Controversy in New Zealand

Any girl or woman who wants an abortion in New Zealand, who is in the first trimester of pregnancy is likely to get one.

  • The Abortion Supervisory Committee has admitted that 98% of first trimester abortions are performed on "pseudo legal grounds".
  • All District Health Boards are required to fund lawful abortions, this is classed as providing a "core service".
  • Stress levels on medical staff in public hospitals are high with staff reluctance to assist at second trimester abortions.
  • Second trimester abortions (between 13 and 20 weeks) cost $1,400 (or more) each.
  • Voice for Life (formerly SPUC) claims that the certifying consultants "rubber stamp" referrals.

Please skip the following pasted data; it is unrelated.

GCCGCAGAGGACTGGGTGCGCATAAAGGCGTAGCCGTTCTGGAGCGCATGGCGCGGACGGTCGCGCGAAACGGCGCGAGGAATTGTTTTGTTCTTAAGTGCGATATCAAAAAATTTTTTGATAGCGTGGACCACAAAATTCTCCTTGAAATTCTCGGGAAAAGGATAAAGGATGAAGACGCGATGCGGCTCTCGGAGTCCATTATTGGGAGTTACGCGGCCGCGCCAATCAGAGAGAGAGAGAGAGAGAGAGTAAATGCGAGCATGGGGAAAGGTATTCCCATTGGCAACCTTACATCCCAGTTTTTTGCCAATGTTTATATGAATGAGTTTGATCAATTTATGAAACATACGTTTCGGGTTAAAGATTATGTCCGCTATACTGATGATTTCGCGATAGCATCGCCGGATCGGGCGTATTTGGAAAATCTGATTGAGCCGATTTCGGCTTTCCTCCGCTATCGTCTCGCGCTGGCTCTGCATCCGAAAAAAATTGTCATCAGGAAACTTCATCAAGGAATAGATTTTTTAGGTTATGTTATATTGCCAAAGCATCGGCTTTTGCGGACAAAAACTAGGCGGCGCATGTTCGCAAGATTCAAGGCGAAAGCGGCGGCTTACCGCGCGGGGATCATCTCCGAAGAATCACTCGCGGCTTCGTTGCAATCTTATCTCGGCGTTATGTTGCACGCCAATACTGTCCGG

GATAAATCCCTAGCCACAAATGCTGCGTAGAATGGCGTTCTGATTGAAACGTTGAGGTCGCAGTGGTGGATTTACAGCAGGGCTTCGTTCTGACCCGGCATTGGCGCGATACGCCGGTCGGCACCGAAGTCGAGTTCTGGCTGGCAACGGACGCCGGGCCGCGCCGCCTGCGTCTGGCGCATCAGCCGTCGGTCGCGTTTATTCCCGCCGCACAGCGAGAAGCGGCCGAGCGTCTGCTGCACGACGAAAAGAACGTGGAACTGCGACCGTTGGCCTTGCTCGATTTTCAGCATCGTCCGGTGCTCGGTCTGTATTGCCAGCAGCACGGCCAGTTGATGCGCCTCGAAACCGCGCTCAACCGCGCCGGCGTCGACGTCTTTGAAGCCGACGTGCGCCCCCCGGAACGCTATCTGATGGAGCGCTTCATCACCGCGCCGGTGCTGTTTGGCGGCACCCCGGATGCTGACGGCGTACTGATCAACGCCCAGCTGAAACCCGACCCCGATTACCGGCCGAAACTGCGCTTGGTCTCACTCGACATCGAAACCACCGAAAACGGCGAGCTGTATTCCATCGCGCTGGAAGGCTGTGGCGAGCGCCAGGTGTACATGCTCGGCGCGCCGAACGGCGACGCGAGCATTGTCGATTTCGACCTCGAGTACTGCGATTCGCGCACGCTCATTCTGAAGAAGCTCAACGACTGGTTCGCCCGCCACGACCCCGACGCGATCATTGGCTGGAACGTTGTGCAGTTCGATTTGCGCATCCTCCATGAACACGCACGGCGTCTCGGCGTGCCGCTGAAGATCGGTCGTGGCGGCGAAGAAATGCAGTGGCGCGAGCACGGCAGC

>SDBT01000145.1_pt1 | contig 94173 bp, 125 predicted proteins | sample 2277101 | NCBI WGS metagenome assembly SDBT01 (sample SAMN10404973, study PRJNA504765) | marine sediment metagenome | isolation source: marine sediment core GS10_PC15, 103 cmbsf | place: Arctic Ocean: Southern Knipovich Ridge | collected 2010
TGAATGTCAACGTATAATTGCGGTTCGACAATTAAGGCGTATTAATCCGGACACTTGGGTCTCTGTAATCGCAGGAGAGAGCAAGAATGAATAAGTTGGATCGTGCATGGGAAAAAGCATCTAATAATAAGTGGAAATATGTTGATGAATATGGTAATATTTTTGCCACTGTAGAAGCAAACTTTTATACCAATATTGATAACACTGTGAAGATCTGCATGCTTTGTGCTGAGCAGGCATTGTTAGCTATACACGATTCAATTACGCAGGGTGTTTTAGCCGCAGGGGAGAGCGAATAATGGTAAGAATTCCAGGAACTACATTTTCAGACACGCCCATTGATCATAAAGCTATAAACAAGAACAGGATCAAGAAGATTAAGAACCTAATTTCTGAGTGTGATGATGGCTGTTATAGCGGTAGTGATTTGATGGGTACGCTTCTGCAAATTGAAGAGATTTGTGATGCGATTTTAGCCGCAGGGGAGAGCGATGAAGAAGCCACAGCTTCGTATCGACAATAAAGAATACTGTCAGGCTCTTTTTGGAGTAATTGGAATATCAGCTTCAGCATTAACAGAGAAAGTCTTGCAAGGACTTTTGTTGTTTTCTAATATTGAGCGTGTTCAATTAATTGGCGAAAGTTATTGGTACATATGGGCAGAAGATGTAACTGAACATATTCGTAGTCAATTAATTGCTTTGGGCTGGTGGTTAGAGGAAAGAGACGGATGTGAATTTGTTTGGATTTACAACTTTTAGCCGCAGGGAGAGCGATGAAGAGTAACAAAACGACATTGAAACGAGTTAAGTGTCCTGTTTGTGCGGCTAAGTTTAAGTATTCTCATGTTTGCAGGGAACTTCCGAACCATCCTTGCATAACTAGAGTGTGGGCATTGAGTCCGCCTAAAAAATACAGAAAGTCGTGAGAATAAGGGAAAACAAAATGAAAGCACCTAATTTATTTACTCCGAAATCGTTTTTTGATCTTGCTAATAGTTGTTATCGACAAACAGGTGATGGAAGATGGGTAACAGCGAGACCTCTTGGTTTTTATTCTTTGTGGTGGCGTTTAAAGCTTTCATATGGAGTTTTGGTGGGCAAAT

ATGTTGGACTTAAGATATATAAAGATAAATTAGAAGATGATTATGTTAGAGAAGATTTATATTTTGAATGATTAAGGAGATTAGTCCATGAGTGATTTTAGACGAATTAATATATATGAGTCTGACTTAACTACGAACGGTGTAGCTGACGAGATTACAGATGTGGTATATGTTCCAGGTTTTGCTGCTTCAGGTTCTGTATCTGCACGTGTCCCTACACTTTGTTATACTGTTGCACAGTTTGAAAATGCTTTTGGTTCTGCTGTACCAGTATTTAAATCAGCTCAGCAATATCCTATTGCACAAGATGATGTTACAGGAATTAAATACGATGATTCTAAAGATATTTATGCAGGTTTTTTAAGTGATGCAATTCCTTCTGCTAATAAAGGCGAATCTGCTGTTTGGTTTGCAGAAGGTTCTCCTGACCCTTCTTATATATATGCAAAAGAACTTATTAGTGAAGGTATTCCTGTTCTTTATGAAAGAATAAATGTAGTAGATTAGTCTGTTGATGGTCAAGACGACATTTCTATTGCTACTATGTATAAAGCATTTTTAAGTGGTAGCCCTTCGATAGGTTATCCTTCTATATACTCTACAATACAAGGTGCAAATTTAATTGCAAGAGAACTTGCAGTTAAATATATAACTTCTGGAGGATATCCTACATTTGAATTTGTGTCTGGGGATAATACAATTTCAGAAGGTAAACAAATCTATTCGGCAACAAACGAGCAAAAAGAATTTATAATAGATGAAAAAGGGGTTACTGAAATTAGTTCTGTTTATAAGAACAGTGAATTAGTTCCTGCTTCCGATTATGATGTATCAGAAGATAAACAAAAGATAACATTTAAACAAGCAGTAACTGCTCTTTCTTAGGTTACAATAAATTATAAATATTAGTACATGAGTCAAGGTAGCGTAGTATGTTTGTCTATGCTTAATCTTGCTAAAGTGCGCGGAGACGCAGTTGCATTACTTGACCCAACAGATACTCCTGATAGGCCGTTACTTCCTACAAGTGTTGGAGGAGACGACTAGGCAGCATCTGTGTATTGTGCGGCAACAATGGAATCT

• Voice for Life has also repeatedly accused the ASC of being "cheerleaders for the abortion industry."
A quick overview reveals a satisfactory situation in New Zealand for supporters of abortion rights. Any girl or woman, who tells her GP, or a referral agency that she wants an abortion, is likely to get one in the first trimester of pregnancy.

Should her GP be personally opposed to abortion, he or she is required to refer the woman to another doctor.

The Abortion Supervisory Committee admits that 98% of first trimester abortions are performed on "pseudo legal grounds".

What this means is this: An abortion is legal provided the certifying consultants and the operating surgeon believe that the woman's mental health would be at risk if she had to continue with the pregnancy.